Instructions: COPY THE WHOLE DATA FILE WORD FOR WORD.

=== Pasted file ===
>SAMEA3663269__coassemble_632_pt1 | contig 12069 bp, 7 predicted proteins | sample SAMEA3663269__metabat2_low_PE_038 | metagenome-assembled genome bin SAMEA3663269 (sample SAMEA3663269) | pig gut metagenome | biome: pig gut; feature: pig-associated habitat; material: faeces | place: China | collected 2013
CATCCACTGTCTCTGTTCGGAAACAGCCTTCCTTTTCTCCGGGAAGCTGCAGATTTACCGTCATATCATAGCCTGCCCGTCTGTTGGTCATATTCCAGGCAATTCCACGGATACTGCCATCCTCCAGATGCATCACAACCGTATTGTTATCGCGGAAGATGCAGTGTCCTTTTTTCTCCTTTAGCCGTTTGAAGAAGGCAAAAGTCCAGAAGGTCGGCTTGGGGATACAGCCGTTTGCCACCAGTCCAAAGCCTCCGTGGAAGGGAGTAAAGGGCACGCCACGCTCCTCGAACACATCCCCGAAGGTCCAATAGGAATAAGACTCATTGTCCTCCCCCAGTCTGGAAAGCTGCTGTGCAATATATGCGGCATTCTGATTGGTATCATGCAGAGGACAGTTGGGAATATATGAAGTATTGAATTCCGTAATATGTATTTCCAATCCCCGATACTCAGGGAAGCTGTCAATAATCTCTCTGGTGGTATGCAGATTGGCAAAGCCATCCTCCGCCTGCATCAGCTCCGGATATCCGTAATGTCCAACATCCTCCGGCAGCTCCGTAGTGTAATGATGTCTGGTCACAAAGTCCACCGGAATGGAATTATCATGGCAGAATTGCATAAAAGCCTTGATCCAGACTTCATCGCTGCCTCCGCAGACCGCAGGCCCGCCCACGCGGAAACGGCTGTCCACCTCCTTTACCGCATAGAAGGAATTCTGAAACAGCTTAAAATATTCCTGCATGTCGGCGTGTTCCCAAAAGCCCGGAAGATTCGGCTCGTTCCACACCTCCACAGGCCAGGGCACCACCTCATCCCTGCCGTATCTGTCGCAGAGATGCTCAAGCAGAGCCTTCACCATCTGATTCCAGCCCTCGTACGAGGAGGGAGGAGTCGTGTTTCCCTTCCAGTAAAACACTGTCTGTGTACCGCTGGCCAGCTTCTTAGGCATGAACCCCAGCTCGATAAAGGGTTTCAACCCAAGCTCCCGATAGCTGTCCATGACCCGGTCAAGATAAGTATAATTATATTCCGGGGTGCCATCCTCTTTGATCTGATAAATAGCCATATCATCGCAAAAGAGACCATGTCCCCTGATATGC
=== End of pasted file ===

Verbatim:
>SAMEA3663269__coassemble_632_pt1 | contig 12069 bp, 7 predicted proteins | sample SAMEA3663269__metabat2_low_PE_038 | metagenome-assembled genome bin SAMEA3663269 (sample SAMEA3663269) | pig gut metagenome | biome: pig gut; feature: pig-associated habitat; material: faeces | place: China | collected 2013
CATCCACTGTCTCTGTTCGGAAACAGCCTTCCTTTTCTCCGGGAAGCTGCAGATTTACCGTCATATCATAGCCTGCCCGTCTGTTGGTCATATTCCAGGCAATTCCACGGATACTGCCATCCTCCAGATGCATCACAACCGTATTGTTATCGCGGAAGATGCAGTGTCCTTTTTTCTCCTTTAGCCGTTTGAAGAAGGCAAAAGTCCAGAAGGTCGGCTTGGGGATACAGCCGTTTGCCACCAGTCCAAAGCCTCCGTGGAAGGGAGTAAAGGGCACGCCACGCTCCTCGAACACATCCCCGAAGGTCCAATAGGAATAAGACTCATTGTCCTCCCCCAGTCTGGAAAGCTGCTGTGCAATATATGCGGCATTCTGATTGGTATCATGCAGAGGACAGTTGGGAATATATGAAGTATTGAATTCCGTAATATGTATTTCCAATCCCCGATACTCAGGGAAGCTGTCAATAATCTCTCTGGTGGTATGCAGATTGGCAAAGCCATCCTCCGCCTGCATCAGCTCCGGATATCCGTAATGTCCAACATCCTCCGGCAGCTCCGTAGTGTAATGATGTCTGGTCACAAAGTCCACCGGAATGGAATTATCATGGCAGAATTGCATAAAAGCCTTGATCCAGACTTCATCGCTGCCTCCGCAGACCGCAGGCCCGCCCACGCGGAAACGGCTGTCCACCTCCTTTACCGCATAGAAGGAATTCTGAAACAGCTTAAAATATTCCTGCATGTCGGCGTGTTCCCAAAAGCCCGGAAGATTCGGCTCGTTCCACACCTCCACAGGCCAGGGCACCACCTCATCCCTGCCGTATCTGTCGCAGAGATGCTCAAGCAGAGCCTTCACCATCTGATTCCAGCCCTCGTACGAGGAGGGAGGAGTCGTGTTTCCCTTCCAGTAAAACACTGTCTGTGTACCGCTGGCCAGCTTCTTAGGCATGAACCCCAGCTCGATAAAGGGTTTCAACCCAAGCTCCCGATAGCTGTCCATGACCCGGTCAAGATAAGTATAATTATATTCCGGGGTGCCATCCTCTTTGATCTGATAAATAGCCATATCATCGCAAAAGAGACCATGTCCCCTGATATGC